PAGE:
Rather than hiding SQL in a drag-and-drop interface, Holistics.io makes the language the star of the show, and helps analysts build comprehensive reports
In the world of media production, there is no software quite like Adobe Creative Suite. Whether it is Photoshop, Premiere Pro, Final Cut or Illustrator, the entire rolodex of products has one thing in common: It is not friendly to newbs.
And yet, for nearly every person who has taken the time to learn the software, it becomes nearly impossible to use anything else. There is nothing more frustrating than knowing how to do something, only to be restricted by the software, and Adobe’s success is built on the feeling of near-total creative control.
Holistics.io, a Singaporean business intelligence startup, approaches its product with the same mindset. Instead of catering to non-technical people with an ‘easy to use’ interface, Holistics is catering to people who already know what they are doing (or can devote the time to learn).
“One of the differentiating factors is a lot of the platforms out there are designed for the non-technical to use. So they will strip down the complexity in favour of a bare-bones drag-and-drop interface. So although it is great for a non-technical, it hides the complexity of the environment,” explained Co-founder and CTO Huy Nguyen in a conversation with e27.
The B2B SaaS product leverages SQL by allowing data analysts to enter queries, choose the visualisation they want and then help present the data in a way that is useful to the non-technical people on the team. Furthermore, every time a business person opens the report, the SQL query runs again so the most up-to-date data is presented.
Nguyen believes SQL is the new Excel, and that in many ways, the people who know how to use SQL will find jobs in the same way masters of Excel were employed over the last couple of decades.
The end result is this: Instead of a drag-and-drop interface that is easy for the masses to use (but runs into trouble when certain metrics are requested), it is a platform that makes life easier for data professionals already familiar with SQL.
“All of the [competition’s] tools want to hide SQL from [the user], and give them a drag-and-drop interface. What we do is reverse this and promote SQL as a first class citizen,” said Huy.
This is why the comparison to Adobe is apt. SQL takes time to master, which means Holistics is targetting the ‘professional user’ — much like how it is nearly impossible for amateurs to make decent graphics on Final Cut Pro in the first few months. However, once the user has gotten the hang of the product, it becomes extremely powerful.
For example, one of Holistic’s customers built over 400 unique reports within two months of onboarding the platform. That kind of diversity of data would be difficult to reproduce on a more ‘user friendly’ system.
If the idea sounds too niche to work, the company is proving that theory wrong. Holistics is completely bootstrapped to this point, has six employees, and is already profitable.
Plus, the startup has a client list that includes well-known brands like 99.co, Tech in Asia, Grab, Kaodim, Traveloka and KFit. (Grab was its first customer.)
Finding engineering talent
One of the key tenets of the Holistics business model is that it builds its platform around a company’s existing infrastructure. According to Nguyen, they are one of the only companies to work with a client’s database — a stark contrast to most other solutions that require a complete shift to the new software.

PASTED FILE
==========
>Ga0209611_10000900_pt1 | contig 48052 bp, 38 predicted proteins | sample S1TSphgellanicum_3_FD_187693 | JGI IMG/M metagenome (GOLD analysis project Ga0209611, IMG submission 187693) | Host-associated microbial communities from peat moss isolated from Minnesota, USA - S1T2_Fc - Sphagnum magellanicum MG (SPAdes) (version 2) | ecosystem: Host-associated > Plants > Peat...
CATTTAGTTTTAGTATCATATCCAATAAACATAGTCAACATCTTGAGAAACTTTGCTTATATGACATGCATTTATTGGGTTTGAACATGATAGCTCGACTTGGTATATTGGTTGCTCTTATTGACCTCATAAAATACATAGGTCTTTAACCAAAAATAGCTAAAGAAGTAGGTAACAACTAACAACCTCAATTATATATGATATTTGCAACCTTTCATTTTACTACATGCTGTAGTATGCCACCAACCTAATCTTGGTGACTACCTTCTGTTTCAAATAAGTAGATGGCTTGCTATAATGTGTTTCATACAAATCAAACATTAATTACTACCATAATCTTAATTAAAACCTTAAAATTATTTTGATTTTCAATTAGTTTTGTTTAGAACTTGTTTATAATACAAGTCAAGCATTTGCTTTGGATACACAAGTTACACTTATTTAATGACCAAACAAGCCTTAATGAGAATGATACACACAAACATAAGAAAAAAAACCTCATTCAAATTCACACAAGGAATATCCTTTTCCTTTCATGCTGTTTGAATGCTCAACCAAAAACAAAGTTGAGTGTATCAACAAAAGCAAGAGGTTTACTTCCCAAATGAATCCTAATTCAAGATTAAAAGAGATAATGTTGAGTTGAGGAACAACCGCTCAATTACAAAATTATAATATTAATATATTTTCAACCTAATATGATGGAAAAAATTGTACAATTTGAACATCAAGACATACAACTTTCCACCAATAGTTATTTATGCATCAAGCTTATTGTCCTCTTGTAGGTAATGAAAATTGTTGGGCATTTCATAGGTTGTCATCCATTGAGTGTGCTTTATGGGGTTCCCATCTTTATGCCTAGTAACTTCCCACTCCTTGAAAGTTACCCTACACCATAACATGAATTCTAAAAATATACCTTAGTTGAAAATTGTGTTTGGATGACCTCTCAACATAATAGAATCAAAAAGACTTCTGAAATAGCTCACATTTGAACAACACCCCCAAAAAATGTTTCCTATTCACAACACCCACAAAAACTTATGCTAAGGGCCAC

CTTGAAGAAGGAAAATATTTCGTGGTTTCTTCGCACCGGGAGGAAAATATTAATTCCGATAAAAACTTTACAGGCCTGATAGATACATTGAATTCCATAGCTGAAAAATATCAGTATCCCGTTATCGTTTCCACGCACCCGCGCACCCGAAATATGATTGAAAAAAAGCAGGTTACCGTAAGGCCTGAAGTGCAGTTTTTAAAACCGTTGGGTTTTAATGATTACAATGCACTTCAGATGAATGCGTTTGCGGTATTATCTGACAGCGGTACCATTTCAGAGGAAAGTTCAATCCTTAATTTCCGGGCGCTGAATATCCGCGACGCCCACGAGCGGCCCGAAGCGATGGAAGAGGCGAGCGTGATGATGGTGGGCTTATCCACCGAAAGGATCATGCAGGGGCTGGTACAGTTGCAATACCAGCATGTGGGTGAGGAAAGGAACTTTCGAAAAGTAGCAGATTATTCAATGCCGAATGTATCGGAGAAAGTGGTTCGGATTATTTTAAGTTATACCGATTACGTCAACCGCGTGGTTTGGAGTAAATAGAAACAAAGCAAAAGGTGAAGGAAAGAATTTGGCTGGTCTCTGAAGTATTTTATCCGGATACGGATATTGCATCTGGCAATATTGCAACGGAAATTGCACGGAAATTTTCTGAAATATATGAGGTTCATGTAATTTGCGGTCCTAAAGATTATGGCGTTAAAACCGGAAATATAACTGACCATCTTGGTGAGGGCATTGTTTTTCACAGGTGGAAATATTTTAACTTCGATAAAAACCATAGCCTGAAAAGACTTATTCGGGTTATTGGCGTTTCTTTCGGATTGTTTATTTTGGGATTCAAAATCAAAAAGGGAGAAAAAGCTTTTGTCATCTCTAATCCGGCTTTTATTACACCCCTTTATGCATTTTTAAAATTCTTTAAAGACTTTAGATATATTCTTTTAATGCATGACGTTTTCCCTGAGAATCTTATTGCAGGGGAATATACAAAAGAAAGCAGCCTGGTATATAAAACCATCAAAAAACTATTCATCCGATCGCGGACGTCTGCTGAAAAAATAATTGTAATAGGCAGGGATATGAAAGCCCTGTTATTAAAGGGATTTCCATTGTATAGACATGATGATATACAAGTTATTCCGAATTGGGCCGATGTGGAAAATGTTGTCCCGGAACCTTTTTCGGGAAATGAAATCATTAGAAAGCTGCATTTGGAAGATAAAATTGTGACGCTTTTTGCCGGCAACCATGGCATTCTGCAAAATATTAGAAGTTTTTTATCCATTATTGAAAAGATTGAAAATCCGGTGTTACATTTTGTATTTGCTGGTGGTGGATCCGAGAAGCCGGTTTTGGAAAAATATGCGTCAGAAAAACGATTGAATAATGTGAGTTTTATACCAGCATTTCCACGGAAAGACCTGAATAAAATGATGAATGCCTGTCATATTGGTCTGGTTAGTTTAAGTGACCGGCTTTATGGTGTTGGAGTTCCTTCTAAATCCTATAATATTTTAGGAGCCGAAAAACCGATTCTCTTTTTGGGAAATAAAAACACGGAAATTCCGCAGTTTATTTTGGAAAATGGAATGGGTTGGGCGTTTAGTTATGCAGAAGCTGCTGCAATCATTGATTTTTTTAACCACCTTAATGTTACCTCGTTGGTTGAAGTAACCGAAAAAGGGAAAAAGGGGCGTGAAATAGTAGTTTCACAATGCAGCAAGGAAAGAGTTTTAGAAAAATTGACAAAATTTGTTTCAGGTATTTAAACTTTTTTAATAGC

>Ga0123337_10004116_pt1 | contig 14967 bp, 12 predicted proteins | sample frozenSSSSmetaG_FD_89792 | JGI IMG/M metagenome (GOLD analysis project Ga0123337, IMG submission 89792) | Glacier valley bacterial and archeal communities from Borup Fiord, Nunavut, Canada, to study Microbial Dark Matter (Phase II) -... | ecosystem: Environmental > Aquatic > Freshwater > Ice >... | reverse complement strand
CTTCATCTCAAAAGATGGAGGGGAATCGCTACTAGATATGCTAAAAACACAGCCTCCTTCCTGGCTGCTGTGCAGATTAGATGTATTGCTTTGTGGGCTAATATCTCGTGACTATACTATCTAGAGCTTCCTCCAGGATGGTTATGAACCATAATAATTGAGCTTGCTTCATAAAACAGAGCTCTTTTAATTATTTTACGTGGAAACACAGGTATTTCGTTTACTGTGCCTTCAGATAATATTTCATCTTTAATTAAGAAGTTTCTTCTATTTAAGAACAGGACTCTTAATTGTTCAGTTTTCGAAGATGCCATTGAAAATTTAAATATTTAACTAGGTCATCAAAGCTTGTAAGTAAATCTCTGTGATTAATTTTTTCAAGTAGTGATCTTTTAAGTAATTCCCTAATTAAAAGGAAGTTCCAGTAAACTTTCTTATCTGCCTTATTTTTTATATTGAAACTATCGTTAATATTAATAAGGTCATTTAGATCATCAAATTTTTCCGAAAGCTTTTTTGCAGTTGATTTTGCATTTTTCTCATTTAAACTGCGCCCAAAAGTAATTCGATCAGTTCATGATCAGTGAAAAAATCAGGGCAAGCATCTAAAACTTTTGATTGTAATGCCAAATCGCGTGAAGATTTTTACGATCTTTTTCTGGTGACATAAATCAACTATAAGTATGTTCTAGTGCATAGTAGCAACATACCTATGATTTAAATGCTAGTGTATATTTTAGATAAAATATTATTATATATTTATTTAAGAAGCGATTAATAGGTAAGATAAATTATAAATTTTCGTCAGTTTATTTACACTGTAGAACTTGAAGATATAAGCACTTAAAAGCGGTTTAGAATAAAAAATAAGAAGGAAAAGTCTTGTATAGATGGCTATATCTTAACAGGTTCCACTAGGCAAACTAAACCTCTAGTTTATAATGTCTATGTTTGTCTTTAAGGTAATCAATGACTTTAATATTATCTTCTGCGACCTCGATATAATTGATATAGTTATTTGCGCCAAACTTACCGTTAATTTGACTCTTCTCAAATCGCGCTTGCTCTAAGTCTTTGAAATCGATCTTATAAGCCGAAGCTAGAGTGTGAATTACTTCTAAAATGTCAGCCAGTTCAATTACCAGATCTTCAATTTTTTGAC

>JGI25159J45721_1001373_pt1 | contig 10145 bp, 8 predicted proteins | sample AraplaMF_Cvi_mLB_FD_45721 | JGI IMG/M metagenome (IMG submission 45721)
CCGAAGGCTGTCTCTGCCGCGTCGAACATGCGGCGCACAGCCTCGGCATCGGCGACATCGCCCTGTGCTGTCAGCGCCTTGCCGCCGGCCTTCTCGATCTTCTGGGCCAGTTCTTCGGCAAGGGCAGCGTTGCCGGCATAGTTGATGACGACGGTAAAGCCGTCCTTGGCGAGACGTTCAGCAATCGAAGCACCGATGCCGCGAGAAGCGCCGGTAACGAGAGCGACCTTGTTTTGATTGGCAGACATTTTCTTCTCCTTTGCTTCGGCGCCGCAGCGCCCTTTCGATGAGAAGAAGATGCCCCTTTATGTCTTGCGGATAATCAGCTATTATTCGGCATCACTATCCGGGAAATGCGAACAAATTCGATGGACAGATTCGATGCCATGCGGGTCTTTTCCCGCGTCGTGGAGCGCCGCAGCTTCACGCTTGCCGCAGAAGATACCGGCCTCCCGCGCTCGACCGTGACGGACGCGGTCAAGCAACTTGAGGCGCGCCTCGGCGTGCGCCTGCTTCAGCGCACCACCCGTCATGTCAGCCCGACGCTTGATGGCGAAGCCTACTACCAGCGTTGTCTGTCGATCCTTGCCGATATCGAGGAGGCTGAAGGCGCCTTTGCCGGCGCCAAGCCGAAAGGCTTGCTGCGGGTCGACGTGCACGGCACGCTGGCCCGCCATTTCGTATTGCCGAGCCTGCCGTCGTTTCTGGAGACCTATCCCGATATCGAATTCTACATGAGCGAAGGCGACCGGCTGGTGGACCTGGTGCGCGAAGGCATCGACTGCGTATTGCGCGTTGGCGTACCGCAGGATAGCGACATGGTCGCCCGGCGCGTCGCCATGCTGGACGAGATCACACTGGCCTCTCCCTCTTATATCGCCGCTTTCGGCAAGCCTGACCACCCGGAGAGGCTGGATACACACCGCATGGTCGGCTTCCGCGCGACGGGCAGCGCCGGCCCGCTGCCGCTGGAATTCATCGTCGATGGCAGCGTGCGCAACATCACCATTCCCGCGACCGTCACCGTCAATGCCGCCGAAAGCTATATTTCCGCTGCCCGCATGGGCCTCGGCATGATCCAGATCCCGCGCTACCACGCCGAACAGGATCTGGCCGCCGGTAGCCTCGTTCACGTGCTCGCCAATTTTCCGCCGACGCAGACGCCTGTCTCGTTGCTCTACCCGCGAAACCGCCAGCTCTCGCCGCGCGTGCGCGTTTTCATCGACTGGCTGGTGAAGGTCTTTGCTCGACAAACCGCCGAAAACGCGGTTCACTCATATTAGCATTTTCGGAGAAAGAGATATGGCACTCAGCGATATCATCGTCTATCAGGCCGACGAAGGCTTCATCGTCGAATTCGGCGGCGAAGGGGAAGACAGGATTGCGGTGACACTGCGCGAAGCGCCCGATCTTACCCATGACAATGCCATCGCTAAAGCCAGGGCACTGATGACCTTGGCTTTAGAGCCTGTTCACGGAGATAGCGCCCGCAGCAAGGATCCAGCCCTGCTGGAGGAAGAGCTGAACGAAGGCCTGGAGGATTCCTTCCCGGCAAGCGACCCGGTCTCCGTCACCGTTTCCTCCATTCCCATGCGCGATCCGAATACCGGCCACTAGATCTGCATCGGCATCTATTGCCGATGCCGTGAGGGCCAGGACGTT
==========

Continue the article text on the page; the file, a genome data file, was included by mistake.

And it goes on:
“Basically our customers onboard the platform and then they engage the data team to build the reports and dashboards,” says Nguyen.
As one might expect from this type of company, Holistics requires top-notch engineers to fill its ranks. The engineering team is based in Vietnam and while, yes, Nguyen admits finding talent is hard, he says it is not impossible. Plus, the team has two characteristics that make it an attractive place for an engineer to work.
“We have a strong background in engineering so that attracts the good ones, [and] our engineering problems are quite challenging,” he said.
Over the last year, the company has focused on figuring out the pain-point it wants to solve and how to convey the correct message to customers.
Holistics thinks it has a solid platform, and because it has been positioning itself as a global company, the startup is beginning to spread its wings. Which means, because it has found its audience, the next step is figuring out how to scale the product.
Now, Holistics is starting to spread its wings and is working to build a scaleable product for a global audience (currently, the company does need to instal the infrastructure manually). It wants to build a lightweight product so “any new tech startup can just onboard Holistics and have their data analytics infrastructure taken care for them.”
One of the more interesting nuggets from Holistic’s client outreach strategy is the company’s use of the question/answer website Quora. Nguyen says the company actually landed its American client through inbound marketing by participating in the platform.
“So we didn’t know, but if you look at it, when people search ‘What is a BI tool for startups?’ or ‘what is an affordable BI tool?’ It always go to Quora. Someone on Quora will ask that question. So you just go in, make your pitch, and if it is compelling enough they will visit your site,” explained Nguyen.
Data analytics is crucial for the success of any business in the internet economy, and Holistics is trying to prove that the best way to approach it is not by making it easy for the company to use — but rather by empowering those who are best to find its full potential.
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